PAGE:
A handful of potential voters last week witnessed a rarity in this election season — a debate between two major party candidates for Congress.
Rep. Bill Foster, the incumbent 11th District Democrat, and Republican challenger Nick Stella offered contrasting views on a variety of issues, during a 70-minute exchange at Aurora University.
The meeting, however, attracted only 20 people at Crimi Auditorium, a disappointment for debate moderator Patricia Lackman of the League of Women Voters.
“That’s kind of a sad state of affairs,” she said.
The Foster-Stella debate, sponsored by the league’s Central Kane County chapter, has so far been the only public meeting between incumbents and challengers in three congressional races that cross through several west suburban counties.
Republican incumbents Randy Hultgren (14th) and Peter Roskam (6th) have each skipped potential forums, including Sept. 18, which also intended to feature Hultgren and 14th District Democratic challenger Lauren Underwood.
Both Roskam and Hultgren also passed on a similar candidate session recently at McHenry County College.
“I’m disappointed that the other incumbents representing Kane County (Hultgren and Roskam) did not see fit to appear,” Foster said. “I’m an incumbent and it’s always tempting to (not) debate my opponent. We’ve seen that from two of the three congressmen who represent Kane County and I think Kane County voters should take heed of that.”
In an era of hostility and hyper-partisanship, Stella and Foster were cordial and respectful even as the left-leaning Foster and conservative Stella represented differing political perspectives.
“The partisanship that has divided this country is absolutely disgusting to me,” said Stella. “Our Congress is not accomplishing things because of partisan bickering. What our Congressman must realize first and foremost is that they are there to represent all of us. Before they are Democrats and before they are Republicans, they are Americans.”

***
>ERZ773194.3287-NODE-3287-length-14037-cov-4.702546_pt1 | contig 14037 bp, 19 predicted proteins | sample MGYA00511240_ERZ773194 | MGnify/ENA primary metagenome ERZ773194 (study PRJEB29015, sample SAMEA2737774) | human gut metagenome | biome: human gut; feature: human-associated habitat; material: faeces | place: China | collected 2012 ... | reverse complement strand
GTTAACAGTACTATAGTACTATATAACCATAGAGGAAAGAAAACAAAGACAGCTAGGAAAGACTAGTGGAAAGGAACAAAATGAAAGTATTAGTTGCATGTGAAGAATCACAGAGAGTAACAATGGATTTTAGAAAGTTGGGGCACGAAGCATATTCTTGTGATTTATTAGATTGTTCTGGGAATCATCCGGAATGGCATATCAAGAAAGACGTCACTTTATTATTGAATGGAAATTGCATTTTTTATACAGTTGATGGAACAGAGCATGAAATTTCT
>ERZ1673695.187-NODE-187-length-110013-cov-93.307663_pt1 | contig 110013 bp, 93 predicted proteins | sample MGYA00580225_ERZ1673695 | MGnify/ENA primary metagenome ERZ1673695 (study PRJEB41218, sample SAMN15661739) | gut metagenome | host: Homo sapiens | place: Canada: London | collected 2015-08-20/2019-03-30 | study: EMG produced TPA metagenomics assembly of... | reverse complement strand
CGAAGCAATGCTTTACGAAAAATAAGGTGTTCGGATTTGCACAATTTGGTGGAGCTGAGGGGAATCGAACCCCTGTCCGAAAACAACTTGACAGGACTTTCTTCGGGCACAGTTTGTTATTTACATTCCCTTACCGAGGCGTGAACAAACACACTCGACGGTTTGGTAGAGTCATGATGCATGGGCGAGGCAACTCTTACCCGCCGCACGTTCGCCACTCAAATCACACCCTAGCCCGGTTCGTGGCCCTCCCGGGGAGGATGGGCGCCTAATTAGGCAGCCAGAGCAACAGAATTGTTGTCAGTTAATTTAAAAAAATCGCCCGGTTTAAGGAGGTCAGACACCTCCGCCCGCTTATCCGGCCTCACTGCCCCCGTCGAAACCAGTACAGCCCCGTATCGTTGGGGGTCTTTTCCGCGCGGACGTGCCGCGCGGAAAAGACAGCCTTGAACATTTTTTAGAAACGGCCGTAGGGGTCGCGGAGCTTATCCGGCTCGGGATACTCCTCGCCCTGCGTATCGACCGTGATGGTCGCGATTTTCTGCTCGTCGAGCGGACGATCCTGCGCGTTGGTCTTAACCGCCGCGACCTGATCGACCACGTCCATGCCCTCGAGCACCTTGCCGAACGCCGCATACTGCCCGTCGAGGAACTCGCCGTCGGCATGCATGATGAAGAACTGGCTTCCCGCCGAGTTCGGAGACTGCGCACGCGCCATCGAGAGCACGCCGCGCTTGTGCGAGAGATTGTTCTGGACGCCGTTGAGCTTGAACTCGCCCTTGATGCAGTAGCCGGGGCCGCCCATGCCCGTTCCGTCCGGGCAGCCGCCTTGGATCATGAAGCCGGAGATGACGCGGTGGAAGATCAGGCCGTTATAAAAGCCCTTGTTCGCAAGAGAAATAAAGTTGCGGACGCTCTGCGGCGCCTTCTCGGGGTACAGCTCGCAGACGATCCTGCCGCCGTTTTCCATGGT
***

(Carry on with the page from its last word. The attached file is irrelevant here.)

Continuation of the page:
Foster emphasized his continued support for the Affordable Care Act, preserving and expanding Medicare and decried tax legislation that resulted in “massive tax cuts to the wealthy.
“I believe that the recent Republican tax plan was a historic mistake,” Foster said. “What this deficit-fueled spending has done is triggered inflation. Recently the government reported that the wage increases that workers have seen are being wiped out by inflation. So workers are actually falling behind inflation. … (But) it’s been a good year for the CEOs, the CEOs have done very well.”
Stella largely expressed support for Trump’s overall agenda, including the tax cut package passed early in Trump’s term that he says has helped sustain a booming economy.
“We need to look at the wonderful things that have come from our recent tax bill,” said Stella, a cardiologist from Darien. “Last quarter we were at 4.2 percent growth in GDP (Gross Domestic Product) and those tax cuts have helped put money back in the pockets of everyday working class Americans.
“The hope is that by growing our economy we will increase our tax revenue.”
Stella has a steep climb in his effort to unseat Foster in a district, which includes portions of DuPage, Kane, Kendall, Will and Cook counties.
No polls on the race have been released, but national political analysts like the Cook Political Report, Inside Elections, Sabato’s Crystal Ball and Real Clear Politics rate the district as strongly Democratic.
Foster, first elected in 2012, also has a significant financial advantage. According to reports filed with the Federal Elections Commission through June 30, Foster has a reported $3 million in campaign cash on hand to $81,826 for Stella.
Stella is making his second run for Congress. He narrowly lost a 2016 bid for the Republican nomination to Tonia Khouri, who then collected just 39.6 percent of the general election vote against Foster.
In March, Stella had nearly 80 percent of the GOP primary vote to handily beat Connor Vlakancic.
— Turnout disappointing as Foster, Stella trade views in 11th District debate —-